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The best 'X-Files' episodes to watch ahead of Sunday's season premiere

"The X-Files" will make its much-anticipated return to the small screen on Sunday for a six-episode run.

In the meantime, newbies to the show can enjoy 202 episodes and two movies to get them ready for the miniseries.

amNewYork resident X-phile Ivan Pereira selected some of the best episodes of the show that showcase its tone.

Scroll through to see which episodes (and movie) you should prioritize ahead of the premiere. All are streaming on Amazon Prime, Hulu, Netflix and iTunes.


Start your
Photo Credit: Fox

Start your "X-Files" journey with the episode that got the ball rolling. Medical expert Agent Dana Scully is assigned to the X-Files to keep an eye on Agent Fox "Spooky" Mulder, and the pair get their first paranormal case. The episode kicks off the duo's relationship, and gives a taste of the show's overarching conspiracy storyline.

Clyde Bruckman's Final Repose (pictured)

Peter Boyle won an Emmy for his guest appearance on the show as a cynical psychic who helps Mulder and Scully hunt a serial murderer. Bruckman's dry wit and chemistry with both Mulder and Scully show a different side to the show where the scares and paranormal take a back seat for a somber, poignant story.

Home (pictured)

This episode was so scary that Fox only
Photo Credit: Fox

This episode was so scary that Fox only aired it twice, and "X-Files" fans say it's the darkest produced hour that the show ever made. The agents investigate a newborn baby that was buried alive in rural Pennsylvania and it leads them to a deformed, recluse family. Mulder and Scully realize that the clan has a dark, twisted secret, and things get real gruesome once they meet the matriarch.


One of the most early and famous "Monster of the Week" episodes puts Mulder and Scully inside an Alaskan military research facility that's infected by parasitic worms. The show has several frightening moments as the agents and scientists try and figure out who's infected before they all kill each other.

Unusual Suspects (pictured)

Mulder's tech support buddies, the Lone Gunmen, have
Photo Credit: Fox

Mulder's tech support buddies, the Lone Gunmen, have always been good for a few laughs, and their first episode is a good comical turn for the series. We flash back to 1989, where the hackers spill their guts to Det. John Munch -- yes, the same Det. Munch from "Homicide Life on the Street" and "Law & Order" -- about how they got involved with a government worker who claims to have plans about stolen weapons.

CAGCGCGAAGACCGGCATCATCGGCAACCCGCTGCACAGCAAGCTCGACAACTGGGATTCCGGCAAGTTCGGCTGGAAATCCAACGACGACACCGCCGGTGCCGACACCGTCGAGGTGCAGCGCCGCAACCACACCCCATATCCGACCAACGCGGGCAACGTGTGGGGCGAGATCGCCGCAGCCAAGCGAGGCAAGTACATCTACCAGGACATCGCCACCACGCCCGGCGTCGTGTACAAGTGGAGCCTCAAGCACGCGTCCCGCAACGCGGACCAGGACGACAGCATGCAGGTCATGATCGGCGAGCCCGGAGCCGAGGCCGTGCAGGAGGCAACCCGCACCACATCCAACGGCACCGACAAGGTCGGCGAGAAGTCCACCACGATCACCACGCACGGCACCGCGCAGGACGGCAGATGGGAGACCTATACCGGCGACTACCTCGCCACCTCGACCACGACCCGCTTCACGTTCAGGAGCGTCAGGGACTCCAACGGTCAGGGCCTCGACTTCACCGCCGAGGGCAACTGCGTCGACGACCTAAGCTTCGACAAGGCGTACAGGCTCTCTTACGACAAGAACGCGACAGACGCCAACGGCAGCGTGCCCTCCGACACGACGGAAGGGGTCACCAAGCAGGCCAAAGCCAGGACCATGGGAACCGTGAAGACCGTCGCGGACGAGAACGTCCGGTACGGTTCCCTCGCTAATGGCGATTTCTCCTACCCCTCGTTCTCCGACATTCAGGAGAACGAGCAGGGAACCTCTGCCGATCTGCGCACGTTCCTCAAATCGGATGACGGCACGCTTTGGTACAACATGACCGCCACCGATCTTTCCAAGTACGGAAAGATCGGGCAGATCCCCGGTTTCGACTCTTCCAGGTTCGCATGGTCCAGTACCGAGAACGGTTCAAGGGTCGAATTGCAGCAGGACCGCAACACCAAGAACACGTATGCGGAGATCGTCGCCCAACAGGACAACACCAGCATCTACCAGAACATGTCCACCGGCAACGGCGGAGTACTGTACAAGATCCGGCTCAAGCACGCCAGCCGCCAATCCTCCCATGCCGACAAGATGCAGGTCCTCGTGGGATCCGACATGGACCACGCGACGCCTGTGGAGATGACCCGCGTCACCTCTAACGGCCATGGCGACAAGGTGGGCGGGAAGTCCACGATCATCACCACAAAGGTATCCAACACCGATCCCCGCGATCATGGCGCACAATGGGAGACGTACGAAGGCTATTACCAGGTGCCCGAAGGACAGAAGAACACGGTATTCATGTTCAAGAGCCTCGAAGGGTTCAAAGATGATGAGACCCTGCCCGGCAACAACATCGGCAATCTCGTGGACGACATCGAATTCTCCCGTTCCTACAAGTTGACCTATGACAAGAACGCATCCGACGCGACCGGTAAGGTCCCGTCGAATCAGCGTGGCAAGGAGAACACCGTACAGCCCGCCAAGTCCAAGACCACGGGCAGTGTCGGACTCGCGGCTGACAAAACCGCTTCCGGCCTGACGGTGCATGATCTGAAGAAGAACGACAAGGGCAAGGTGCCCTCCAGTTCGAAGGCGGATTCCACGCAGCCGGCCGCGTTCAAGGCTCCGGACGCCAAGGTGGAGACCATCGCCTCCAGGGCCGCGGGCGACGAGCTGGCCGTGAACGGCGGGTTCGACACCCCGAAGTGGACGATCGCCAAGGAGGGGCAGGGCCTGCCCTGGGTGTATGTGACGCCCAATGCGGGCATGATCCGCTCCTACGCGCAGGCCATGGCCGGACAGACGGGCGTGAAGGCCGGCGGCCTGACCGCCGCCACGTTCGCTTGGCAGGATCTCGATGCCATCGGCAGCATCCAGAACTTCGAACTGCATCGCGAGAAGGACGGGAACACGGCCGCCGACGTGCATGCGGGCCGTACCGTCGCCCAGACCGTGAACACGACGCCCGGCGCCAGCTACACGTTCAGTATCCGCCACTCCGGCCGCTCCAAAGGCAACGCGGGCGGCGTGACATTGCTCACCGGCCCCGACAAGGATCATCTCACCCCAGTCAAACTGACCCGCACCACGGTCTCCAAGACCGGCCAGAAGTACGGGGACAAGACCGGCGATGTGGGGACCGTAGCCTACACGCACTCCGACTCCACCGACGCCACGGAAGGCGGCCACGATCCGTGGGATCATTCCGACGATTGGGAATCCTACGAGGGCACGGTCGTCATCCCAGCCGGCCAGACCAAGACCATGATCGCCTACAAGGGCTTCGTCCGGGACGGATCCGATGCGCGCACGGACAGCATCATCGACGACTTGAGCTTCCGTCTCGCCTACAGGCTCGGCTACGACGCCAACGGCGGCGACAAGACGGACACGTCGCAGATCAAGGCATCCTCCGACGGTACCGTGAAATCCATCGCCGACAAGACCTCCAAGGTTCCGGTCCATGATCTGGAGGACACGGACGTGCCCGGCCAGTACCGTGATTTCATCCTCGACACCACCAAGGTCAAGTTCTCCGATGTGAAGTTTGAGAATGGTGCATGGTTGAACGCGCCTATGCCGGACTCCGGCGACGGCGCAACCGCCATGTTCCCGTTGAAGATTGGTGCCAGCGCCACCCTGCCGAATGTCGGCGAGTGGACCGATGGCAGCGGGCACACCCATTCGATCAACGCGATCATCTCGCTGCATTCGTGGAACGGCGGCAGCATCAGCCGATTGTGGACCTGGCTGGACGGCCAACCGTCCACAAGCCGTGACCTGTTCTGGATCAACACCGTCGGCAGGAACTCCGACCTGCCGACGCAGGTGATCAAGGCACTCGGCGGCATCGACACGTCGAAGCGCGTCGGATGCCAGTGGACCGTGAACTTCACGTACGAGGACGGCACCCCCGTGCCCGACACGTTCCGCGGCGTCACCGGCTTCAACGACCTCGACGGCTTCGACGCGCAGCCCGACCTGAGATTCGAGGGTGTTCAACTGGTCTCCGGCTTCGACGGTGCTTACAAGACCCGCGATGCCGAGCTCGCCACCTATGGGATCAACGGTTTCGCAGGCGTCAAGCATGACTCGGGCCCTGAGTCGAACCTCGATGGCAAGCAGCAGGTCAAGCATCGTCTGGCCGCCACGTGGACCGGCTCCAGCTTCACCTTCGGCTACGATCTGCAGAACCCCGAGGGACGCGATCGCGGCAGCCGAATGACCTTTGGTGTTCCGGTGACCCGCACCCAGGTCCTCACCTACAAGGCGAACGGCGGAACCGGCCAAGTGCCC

One Breath

This is a turning point for the show's conspiracy plot line that focuses on Scully after she is found alive following an alien abduction (a device used by the writers to explain Gillian Anderson's time off when she had her daughter). While fighting for her life, Scully has an out of body experience where she speaks with her deceased father and other loved ones. Meanwhile, Mulder tries to figure out what happened to his partner and discovers new layers to the conspiracy.

Bad Blood (pictured)

Photo Credit: Fox

"The X-Files" mixes the Kurosawa movie "Rashomon" and an episode of the "Dick Van Dyke Show" as Mulder and Scully recount a case involving a Texas town that allegedly had vampires. In Mulder's version, Scully scoffs at him any time he tries to bring up an important clue, such as a corpse's untied shoes, and she's too smitten with the town's hick, bucktooth sheriff, played by Luke Wilson. In Scully's version, Mulder acts too much like a jerk during the investigation, especially when he points out that a corpse's shoes are untied, and the sheriff, who doesn't have buck teeth, is a smart, helpful ally. The show explores the pair's relationship and brings in the laughs when the truth is revealed in the final act.


Chris Carter set out to make an ambitious episode where every act was a continuous take. This was no easy task as the story has Mulder trapped in the past on a boat that went missing in the Bermuda triangle in 1939, while Scully investigates his whereabouts in the present. Careful editing and acting moved both stories to its conclusion and includes the first time Mulder and Scully (or in this case her 1939 doppelgänger) kiss.

'The X-Files Movie: Fight the Future' (pictured)

The 1998 film was made to move the
Photo Credit: Twentieth Century Fox

The 1998 film was made to move the conspiracy arc to new limits as well as give non fans a good jumping-on point for the rest of the show. The powers that be close the X-Files and make their big move, but Scully and Mulder continue to expose the truth. The extra length and budget allowed the creators to go big with set pieces and special effects, including the movie's finale inside a mysterious craft in the Antarctic.


The show waned in quality in its final two seasons, as David Duchovny left the show, but he returned to direct this episode in its final season. Scully has doubts after a mysterious figure from the past warns her the conspirators are trying to kidnap her and Mulder's son William. Flashbacks to the pair deciding on having a baby and discussing their relationship add tremendous weight to Scully's ultimate decision at the end of the episode.


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